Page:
River debris piles up in Kenner

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wwltv.com

Posted on May 18, 2011 at 5:40 PM

Updated Wednesday, May 18 at 8:17 PM

Paul Murphy / Eyewitness News

New Orleans area levees are littered with driftwood and other floating junk deposited by the high water on the Mississippi River.

Logs of every shape and size are now pushed up against the river bank.

More debris washes ashore with every passing ship on the historically high water.

Spectators flocked to Kenner's Rivertown to check out this extreme collection of river debris.

Large logs floating down the river got stuck under Lasalle's Landing, trapping what seems like a city block's worth of junk and it's growing by the day.

Neighbors say they've never seen anything like it.

"No, not like this, not this much, but we've never had a river quite this high either," said Jay Baum. "It is impressive."

"I was trying to convince my kid not walk on it," said Randy Cassagne. "We came up here last Saturday to take a look at it and I said son don't walk on it, you'll probably sink right down it. It's like a big raft."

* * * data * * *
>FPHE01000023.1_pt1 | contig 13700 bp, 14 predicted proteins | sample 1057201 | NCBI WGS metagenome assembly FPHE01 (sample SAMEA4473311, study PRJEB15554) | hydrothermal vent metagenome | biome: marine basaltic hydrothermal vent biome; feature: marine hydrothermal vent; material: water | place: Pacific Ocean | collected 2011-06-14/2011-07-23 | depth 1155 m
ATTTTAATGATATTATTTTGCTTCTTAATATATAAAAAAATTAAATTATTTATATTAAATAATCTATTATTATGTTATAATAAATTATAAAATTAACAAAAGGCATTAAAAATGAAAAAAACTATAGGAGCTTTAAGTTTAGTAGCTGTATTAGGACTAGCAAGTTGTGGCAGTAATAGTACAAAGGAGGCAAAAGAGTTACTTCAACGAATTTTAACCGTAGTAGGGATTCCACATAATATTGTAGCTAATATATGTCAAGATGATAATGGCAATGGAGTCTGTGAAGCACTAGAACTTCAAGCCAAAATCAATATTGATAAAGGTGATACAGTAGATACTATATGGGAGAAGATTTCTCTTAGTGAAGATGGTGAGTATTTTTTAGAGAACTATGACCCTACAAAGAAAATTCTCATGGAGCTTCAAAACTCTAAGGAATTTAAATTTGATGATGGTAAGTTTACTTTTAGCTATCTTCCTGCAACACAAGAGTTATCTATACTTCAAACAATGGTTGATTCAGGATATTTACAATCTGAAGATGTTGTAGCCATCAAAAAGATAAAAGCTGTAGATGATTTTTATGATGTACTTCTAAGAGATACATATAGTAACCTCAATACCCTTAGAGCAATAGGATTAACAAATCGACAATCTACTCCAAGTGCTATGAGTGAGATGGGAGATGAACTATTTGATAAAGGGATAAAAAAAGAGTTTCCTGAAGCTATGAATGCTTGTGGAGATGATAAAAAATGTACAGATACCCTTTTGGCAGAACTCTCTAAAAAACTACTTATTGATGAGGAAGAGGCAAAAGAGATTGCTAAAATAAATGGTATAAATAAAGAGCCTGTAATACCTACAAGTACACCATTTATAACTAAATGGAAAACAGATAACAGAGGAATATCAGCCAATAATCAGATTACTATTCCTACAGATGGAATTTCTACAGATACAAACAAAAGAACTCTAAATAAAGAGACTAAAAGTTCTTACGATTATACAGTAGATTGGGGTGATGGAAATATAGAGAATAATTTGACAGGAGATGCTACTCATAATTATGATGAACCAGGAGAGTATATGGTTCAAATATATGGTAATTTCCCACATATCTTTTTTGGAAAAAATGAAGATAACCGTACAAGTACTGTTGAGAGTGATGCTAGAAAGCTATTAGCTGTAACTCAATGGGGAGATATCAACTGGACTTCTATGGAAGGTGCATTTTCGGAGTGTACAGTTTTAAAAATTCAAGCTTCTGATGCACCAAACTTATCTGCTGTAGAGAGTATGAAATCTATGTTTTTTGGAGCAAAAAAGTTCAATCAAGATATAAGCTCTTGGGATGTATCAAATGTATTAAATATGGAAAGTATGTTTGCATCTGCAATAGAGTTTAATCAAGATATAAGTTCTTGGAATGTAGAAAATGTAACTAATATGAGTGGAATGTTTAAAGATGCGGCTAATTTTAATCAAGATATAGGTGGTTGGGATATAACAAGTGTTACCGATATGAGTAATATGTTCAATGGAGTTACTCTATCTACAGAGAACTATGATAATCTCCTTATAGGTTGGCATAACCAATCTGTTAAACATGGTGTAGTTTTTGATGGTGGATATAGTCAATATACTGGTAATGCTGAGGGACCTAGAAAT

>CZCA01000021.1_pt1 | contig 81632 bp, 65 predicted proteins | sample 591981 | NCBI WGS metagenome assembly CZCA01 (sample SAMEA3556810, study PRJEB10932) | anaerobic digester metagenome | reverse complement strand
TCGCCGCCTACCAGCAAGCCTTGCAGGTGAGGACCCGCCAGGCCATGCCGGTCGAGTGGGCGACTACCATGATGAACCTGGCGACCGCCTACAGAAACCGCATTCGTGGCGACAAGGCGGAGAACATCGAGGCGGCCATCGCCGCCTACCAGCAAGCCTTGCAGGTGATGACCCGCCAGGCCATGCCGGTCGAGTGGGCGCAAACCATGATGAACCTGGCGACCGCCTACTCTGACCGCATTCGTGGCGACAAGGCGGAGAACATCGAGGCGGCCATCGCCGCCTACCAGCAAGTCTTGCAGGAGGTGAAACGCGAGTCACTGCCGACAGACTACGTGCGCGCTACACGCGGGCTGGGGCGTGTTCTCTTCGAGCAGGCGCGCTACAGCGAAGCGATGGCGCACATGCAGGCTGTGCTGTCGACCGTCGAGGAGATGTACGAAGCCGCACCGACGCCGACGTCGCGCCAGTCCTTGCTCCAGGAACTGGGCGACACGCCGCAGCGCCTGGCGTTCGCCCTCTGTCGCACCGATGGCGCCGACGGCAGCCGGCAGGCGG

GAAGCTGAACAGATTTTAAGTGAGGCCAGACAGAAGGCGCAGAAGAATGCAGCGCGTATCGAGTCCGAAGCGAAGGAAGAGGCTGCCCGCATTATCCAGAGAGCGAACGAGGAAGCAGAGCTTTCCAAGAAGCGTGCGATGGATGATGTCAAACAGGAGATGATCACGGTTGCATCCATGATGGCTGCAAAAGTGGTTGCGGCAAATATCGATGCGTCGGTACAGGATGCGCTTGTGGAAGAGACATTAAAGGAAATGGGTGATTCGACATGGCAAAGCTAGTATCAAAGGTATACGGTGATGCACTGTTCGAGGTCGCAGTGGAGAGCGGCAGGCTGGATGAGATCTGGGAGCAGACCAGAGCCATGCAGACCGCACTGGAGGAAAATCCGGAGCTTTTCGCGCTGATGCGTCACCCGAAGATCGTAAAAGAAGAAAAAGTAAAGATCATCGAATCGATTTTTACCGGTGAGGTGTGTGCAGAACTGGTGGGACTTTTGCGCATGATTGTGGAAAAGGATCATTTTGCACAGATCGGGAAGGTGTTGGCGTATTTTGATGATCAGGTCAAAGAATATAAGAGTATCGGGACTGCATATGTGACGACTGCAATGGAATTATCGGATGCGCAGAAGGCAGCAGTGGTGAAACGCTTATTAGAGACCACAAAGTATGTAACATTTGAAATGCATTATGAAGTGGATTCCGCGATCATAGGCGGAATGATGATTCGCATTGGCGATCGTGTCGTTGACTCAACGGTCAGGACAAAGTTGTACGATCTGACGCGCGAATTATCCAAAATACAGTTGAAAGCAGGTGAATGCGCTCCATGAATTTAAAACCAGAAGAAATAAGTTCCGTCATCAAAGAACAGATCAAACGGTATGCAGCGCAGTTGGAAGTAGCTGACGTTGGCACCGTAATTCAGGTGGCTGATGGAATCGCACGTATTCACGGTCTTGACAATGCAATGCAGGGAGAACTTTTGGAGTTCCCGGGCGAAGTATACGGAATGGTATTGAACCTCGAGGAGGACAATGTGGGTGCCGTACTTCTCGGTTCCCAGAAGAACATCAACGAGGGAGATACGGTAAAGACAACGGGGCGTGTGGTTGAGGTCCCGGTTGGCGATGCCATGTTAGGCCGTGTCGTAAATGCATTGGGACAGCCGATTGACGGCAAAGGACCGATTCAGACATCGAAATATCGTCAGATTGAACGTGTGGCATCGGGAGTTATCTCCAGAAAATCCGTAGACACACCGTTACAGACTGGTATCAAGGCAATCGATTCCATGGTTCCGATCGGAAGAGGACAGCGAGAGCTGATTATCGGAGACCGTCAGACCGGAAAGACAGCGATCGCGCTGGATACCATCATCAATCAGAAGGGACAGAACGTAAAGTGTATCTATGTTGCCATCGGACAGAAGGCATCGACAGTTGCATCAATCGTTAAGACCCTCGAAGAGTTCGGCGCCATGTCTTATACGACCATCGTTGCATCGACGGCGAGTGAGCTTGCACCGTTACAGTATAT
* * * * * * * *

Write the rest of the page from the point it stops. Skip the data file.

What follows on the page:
The debris is nothing to play on.  Levee authorities say you can look, but not touch.

There are alligators and a lot of snakes floating in the pile.

"If they see something they think is a little treasure they really shouldn't get down there to try and get it because it's not just the debris that you see, it's also what's underneath it," said Fran Campbell, Executive Director of the East Jefferson Levee District.

The levee districts are trying to keep the big stuff parallel to the levees and pointed objects away from the bank.

"I can assure you we are patrolling 24/7," said Campbell. "We're watching it. We're looking for anything that could be positioned as a projectile."

This has happened before when the river gotten high and we've had debris on the batture land and the levee board does a great job of removing all of the debris once it's all down," said Kenner Mayor Mike Yenni.

The levee districts say it is actually more dangerous to pull out the debris while the water is this high.

They're afraid doing so would damage the levees when they are needed the most.

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